But because the village was not classed as being under military occupation, the villagers could not claim the status of internally displaced persons. Without this status, they were not eligible for certain rights and benefits, including access to welfare and healthcare.

Security concerns plus a basic lack of resources prevent Georgian journalists from reaching villages like Zardiantkari. To address this, IWPR organised this reporting trip for 14 journalists. Starting in the Georgian capital, IWPR staff travelled withTbilisi-based journalists to Gori, where they were joined by journalists based there. While the group was in Gori, representatives of the Saferworld NGO and the local office of the Georgian Young Lawyers Association briefed them on the kind of problems that face people in Zardiantkari.

“The whole event was very positive,” said Natia Nadiradze, a project coordinator with Saferworld. “I welcome any initiative which is aimed at raising awareness among journalists based in the capital, and consequently among a broader Georgian audience, about the situation along the Administrative Boundary Line.”

The journalists then set off for Zardiantkari, where they spoke to people living there.

“The mission was very interesting and unforgettable for me,” said Teona Goderdzishvili, a journalism student at the Georgian Institute of Public Affairs. “It was very important to meet the local residents and see everything with my own eyes, because the situation on the ground is very different from the picture described by media. In fact, there are very few reports covering the stories of these people.” 

On their way back, the group stopped off in Gori, where they visited the kindergarten where some Zardiantkari residents still live.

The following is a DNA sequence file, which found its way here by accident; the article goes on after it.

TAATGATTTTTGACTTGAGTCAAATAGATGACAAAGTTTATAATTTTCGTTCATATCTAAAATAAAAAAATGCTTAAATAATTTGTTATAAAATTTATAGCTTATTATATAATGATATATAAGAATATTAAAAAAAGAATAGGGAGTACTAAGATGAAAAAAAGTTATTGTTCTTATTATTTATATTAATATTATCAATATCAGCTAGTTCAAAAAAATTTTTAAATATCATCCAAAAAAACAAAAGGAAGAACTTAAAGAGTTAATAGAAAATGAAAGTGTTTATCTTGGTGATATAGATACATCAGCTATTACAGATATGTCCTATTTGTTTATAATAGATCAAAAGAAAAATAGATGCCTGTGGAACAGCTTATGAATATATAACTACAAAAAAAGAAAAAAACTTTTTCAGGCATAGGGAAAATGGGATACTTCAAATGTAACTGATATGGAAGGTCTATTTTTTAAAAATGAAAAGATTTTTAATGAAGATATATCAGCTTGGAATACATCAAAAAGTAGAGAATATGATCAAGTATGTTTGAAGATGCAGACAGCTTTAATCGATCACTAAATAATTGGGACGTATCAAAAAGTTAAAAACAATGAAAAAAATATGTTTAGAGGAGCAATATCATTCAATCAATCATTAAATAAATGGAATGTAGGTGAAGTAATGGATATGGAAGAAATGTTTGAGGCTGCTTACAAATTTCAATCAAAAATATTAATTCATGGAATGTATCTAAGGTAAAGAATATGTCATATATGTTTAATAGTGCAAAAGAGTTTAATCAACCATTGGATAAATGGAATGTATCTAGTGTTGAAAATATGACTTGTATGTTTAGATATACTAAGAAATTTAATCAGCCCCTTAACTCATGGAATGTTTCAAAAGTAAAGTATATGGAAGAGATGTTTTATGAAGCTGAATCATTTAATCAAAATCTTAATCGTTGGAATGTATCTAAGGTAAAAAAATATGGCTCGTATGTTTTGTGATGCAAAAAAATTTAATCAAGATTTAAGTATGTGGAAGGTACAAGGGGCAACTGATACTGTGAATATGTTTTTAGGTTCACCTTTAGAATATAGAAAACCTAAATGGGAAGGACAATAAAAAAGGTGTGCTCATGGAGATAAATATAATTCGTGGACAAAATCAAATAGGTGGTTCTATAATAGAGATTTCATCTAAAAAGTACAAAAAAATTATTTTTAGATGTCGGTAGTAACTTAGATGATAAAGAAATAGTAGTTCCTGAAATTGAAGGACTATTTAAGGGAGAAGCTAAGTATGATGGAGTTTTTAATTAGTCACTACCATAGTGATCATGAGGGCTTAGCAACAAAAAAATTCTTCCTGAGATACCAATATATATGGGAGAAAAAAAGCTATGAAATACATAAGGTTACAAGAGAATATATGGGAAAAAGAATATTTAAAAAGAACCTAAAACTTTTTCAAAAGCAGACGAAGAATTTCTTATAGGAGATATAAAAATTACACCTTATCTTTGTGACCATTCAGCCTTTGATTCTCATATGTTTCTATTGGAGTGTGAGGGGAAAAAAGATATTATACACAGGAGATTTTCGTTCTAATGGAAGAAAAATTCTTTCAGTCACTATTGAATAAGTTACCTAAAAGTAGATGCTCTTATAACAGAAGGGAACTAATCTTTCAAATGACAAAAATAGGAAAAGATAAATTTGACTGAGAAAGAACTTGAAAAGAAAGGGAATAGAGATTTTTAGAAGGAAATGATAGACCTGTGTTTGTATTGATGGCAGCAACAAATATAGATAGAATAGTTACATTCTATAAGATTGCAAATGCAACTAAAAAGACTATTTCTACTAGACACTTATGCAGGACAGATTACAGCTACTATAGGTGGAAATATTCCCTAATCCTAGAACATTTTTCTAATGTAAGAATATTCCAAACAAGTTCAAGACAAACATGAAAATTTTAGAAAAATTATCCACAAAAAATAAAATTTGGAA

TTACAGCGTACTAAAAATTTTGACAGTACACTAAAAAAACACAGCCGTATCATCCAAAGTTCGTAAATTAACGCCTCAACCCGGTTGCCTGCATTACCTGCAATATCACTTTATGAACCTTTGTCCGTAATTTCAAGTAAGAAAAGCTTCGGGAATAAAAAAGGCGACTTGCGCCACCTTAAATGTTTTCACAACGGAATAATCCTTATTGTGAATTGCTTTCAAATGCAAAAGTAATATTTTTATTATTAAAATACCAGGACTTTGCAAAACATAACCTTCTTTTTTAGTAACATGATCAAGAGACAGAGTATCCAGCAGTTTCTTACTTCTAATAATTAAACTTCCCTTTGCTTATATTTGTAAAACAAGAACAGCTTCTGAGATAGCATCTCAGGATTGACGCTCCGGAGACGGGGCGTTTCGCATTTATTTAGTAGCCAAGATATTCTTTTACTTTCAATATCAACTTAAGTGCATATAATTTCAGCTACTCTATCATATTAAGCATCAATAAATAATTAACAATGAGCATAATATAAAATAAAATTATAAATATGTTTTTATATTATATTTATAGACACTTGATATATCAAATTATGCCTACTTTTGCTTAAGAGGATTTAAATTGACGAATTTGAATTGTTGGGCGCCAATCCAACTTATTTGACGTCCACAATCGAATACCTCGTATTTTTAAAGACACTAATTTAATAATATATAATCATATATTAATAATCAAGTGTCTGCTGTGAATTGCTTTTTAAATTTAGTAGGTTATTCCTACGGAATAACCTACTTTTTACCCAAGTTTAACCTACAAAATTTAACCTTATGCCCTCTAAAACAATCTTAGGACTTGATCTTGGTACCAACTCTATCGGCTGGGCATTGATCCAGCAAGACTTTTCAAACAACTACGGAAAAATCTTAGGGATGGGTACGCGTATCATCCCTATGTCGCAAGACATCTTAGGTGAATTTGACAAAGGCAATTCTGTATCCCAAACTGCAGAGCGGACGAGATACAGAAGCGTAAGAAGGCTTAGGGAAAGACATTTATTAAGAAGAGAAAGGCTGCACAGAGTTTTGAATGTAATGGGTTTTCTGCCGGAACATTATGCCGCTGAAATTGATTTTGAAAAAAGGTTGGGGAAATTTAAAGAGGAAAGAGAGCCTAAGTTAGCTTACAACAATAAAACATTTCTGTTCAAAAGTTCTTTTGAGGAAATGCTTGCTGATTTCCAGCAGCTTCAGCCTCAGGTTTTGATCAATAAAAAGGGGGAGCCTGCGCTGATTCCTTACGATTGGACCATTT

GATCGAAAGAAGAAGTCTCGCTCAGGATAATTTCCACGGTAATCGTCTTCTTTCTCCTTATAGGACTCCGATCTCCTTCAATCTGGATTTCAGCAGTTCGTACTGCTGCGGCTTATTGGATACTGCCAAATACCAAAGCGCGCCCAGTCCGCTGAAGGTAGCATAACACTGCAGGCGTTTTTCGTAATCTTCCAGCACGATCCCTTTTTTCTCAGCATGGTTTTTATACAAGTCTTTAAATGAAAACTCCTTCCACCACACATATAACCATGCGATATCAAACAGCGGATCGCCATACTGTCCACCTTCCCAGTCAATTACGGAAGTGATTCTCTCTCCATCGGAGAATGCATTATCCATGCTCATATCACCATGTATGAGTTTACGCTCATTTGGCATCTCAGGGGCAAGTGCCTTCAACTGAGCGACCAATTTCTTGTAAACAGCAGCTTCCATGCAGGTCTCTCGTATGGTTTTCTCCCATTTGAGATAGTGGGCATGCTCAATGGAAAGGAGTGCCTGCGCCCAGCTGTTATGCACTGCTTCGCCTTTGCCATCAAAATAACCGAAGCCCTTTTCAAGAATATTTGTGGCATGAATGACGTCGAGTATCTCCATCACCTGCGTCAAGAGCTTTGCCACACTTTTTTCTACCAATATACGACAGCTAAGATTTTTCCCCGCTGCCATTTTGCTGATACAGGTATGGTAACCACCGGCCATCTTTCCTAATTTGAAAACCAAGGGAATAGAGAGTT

Grigor Mklasvishvili, an elderly man who lives there with his wife, told his story of being forced to flee Zardiantkari.

“The journalists asked the right questions,” he said. “I can’t go back. The house, the plants on our plot… everything was damaged during the war. The two of us are too old to cope with that on our own.” 

After the reporting trip, participating journalists from Radio Imedi, Dia TV, Trialeti TV and Radio Kviris Palitra produced multimedia reports, and two articles were published by 17Maisi.org and a Georgian-Ossetian reconciliation project called KartlOsi. Other media outlets, too, followed up with their own reports on Zardiantkari.

The trip was part of IWPR’s continuing work to engage with people on either side of the boundaries with South Ossetia and Abkhazia and to highlight both the challenges they face and broader issues around conflict resolution.

“IWPR reporting missions aim to give a voice to the most unheard and voiceless. We were privileged to be there with experts and journalists who make their best effort to understand the issues facing communities on the front line,” said Beka Bajelidze, IWPR's Caucasus Regional Director. “The place we visited is an ethnically mixed Georgian-Ossetian village where the values of trust, wisdom and tolerance have endured harsh trials and shown themselves to be fundamental to building a lasting peace.”

Heather Yundt is an IWPR trainer and multimedia producer, based in Tbilisi.

The trip was conducted under the programme Strengthening Capacities, Bridging Divides - Reducing Tensions Across the South Caucasus, funded by the Norwegian foreign ministry, and and the project Women Connecting for Peace – The Voice of Change, supported by UN Women.